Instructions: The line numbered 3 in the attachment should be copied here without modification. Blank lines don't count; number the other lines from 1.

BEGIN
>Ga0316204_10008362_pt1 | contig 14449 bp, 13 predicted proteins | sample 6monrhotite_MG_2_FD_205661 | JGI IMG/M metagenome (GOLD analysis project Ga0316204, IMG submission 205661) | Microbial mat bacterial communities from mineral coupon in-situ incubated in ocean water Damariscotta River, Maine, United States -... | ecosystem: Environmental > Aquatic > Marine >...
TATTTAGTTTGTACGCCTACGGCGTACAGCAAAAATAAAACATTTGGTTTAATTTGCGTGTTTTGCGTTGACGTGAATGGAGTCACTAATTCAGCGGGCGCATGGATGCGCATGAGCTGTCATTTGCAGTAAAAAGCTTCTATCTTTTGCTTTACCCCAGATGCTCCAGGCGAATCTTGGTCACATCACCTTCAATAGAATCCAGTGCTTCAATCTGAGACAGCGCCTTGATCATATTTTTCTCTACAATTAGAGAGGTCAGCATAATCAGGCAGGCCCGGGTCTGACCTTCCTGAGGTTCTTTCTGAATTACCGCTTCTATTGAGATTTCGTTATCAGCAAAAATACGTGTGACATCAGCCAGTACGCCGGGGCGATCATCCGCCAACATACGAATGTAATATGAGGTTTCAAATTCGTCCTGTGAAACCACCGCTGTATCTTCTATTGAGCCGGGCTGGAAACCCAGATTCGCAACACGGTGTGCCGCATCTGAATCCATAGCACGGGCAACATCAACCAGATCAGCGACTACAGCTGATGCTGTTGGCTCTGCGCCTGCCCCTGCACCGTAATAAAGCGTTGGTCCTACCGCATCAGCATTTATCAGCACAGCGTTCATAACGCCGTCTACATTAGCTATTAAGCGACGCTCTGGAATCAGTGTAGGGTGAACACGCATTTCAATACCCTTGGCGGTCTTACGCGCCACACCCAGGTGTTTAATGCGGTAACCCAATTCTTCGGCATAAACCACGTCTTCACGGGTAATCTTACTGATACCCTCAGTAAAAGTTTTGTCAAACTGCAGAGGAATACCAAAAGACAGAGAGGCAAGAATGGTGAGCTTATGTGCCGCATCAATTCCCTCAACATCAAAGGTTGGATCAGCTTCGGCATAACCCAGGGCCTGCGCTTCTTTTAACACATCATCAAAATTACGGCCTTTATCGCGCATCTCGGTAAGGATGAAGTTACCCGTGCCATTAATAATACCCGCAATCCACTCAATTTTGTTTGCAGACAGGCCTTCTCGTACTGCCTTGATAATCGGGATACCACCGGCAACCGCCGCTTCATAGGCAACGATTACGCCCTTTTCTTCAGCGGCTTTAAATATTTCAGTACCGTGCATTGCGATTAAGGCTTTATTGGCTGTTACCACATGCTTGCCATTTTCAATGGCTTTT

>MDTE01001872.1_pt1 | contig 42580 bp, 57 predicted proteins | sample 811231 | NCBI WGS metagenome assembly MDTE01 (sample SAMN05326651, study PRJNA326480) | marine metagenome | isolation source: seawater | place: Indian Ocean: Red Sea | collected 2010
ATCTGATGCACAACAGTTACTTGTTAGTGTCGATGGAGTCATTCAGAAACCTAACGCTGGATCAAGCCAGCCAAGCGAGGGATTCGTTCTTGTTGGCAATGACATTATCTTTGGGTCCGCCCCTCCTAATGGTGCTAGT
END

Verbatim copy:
>MDTE01001872.1_pt1 | contig 42580 bp, 57 predicted proteins | sample 811231 | NCBI WGS metagenome assembly MDTE01 (sample SAMN05326651, study PRJNA326480) | marine metagenome | isolation source: seawater | place: Indian Ocean: Red Sea | collected 2010